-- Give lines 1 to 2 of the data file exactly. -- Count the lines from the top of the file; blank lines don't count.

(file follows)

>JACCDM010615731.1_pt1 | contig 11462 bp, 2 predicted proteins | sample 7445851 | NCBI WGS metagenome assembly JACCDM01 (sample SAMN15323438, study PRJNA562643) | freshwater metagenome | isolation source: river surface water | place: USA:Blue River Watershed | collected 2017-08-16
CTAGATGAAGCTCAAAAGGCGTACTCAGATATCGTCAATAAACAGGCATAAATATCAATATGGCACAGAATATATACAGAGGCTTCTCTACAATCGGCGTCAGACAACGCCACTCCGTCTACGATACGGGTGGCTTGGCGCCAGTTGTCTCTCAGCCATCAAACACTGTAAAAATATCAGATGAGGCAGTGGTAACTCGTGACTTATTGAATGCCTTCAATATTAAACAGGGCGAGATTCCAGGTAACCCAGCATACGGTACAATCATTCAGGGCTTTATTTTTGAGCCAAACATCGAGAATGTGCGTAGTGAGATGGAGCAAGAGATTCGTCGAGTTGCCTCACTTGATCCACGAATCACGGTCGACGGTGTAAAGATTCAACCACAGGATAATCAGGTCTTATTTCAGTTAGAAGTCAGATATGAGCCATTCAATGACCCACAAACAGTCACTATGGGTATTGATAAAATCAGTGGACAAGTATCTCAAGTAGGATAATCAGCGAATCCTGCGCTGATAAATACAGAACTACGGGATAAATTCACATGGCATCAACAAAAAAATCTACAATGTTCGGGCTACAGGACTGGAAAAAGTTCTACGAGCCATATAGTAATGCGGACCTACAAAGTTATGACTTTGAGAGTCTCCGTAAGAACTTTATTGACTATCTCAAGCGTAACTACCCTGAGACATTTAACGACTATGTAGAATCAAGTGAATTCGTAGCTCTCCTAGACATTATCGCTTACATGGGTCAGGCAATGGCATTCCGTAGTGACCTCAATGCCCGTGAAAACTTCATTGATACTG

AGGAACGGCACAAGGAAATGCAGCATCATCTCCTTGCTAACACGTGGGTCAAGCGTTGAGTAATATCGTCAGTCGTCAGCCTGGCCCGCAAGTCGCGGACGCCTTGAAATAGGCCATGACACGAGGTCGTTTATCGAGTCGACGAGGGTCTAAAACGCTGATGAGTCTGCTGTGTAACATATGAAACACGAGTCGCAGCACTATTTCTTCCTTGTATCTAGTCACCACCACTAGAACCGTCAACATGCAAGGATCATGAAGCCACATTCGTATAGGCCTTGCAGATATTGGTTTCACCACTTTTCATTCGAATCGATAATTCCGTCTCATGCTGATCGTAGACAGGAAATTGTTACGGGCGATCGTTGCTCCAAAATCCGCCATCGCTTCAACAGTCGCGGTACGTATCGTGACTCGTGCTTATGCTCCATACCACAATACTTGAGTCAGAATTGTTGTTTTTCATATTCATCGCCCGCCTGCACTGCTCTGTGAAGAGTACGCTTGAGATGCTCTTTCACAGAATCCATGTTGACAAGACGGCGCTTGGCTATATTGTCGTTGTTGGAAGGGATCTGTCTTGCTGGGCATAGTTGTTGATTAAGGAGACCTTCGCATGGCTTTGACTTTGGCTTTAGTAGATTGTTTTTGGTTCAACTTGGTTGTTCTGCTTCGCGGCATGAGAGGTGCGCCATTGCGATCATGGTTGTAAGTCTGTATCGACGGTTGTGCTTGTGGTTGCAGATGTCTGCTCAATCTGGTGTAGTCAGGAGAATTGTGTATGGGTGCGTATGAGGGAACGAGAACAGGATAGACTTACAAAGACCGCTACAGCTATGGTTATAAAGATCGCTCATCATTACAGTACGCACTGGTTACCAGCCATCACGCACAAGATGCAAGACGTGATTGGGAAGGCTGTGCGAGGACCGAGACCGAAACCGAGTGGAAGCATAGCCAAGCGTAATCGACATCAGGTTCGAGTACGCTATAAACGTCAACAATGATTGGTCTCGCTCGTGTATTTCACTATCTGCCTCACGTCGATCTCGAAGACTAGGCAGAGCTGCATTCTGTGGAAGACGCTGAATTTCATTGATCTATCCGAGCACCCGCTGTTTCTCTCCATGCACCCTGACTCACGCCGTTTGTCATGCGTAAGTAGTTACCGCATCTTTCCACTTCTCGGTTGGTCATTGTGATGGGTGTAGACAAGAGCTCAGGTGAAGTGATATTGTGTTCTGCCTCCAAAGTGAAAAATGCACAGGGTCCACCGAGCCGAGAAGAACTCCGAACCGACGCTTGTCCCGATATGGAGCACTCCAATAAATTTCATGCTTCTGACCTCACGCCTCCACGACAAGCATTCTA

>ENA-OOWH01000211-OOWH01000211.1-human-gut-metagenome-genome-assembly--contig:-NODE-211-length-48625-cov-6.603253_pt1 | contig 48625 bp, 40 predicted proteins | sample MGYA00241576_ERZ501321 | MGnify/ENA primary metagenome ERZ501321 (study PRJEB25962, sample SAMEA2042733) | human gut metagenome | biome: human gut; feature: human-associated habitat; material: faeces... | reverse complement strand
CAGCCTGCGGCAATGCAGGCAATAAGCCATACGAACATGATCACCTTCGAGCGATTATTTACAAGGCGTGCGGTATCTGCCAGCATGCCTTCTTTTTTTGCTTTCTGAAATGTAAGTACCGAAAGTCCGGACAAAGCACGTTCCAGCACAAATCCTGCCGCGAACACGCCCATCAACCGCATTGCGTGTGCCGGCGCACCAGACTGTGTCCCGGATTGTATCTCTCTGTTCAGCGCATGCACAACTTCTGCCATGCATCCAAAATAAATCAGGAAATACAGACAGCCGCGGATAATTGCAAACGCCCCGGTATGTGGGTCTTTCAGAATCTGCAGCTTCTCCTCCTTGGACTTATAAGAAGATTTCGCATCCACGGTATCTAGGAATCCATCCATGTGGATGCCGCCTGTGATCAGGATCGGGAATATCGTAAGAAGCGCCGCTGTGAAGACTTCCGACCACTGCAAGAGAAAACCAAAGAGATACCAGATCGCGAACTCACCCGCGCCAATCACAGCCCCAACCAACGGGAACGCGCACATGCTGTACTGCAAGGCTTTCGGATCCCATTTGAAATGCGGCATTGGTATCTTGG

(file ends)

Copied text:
>JACCDM010615731.1_pt1 | contig 11462 bp, 2 predicted proteins | sample 7445851 | NCBI WGS metagenome assembly JACCDM01 (sample SAMN15323438, study PRJNA562643) | freshwater metagenome | isolation source: river surface water | place: USA:Blue River Watershed | collected 2017-08-16
CTAGATGAAGCTCAAAAGGCGTACTCAGATATCGTCAATAAACAGGCATAAATATCAATATGGCACAGAATATATACAGAGGCTTCTCTACAATCGGCGTCAGACAACGCCACTCCGTCTACGATACGGGTGGCTTGGCGCCAGTTGTCTCTCAGCCATCAAACACTGTAAAAATATCAGATGAGGCAGTGGTAACTCGTGACTTATTGAATGCCTTCAATATTAAACAGGGCGAGATTCCAGGTAACCCAGCATACGGTACAATCATTCAGGGCTTTATTTTTGAGCCAAACATCGAGAATGTGCGTAGTGAGATGGAGCAAGAGATTCGTCGAGTTGCCTCACTTGATCCACGAATCACGGTCGACGGTGTAAAGATTCAACCACAGGATAATCAGGTCTTATTTCAGTTAGAAGTCAGATATGAGCCATTCAATGACCCACAAACAGTCACTATGGGTATTGATAAAATCAGTGGACAAGTATCTCAAGTAGGATAATCAGCGAATCCTGCGCTGATAAATACAGAACTACGGGATAAATTCACATGGCATCAACAAAAAAATCTACAATGTTCGGGCTACAGGACTGGAAAAAGTTCTACGAGCCATATAGTAATGCGGACCTACAAAGTTATGACTTTGAGAGTCTCCGTAAGAACTTTATTGACTATCTCAAGCGTAACTACCCTGAGACATTTAACGACTATGTAGAATCAAGTGAATTCGTAGCTCTCCTAGACATTATCGCTTACATGGGTCAGGCAATGGCATTCCGTAGTGACCTCAATGCCCGTGAAAACTTCATTGATACTG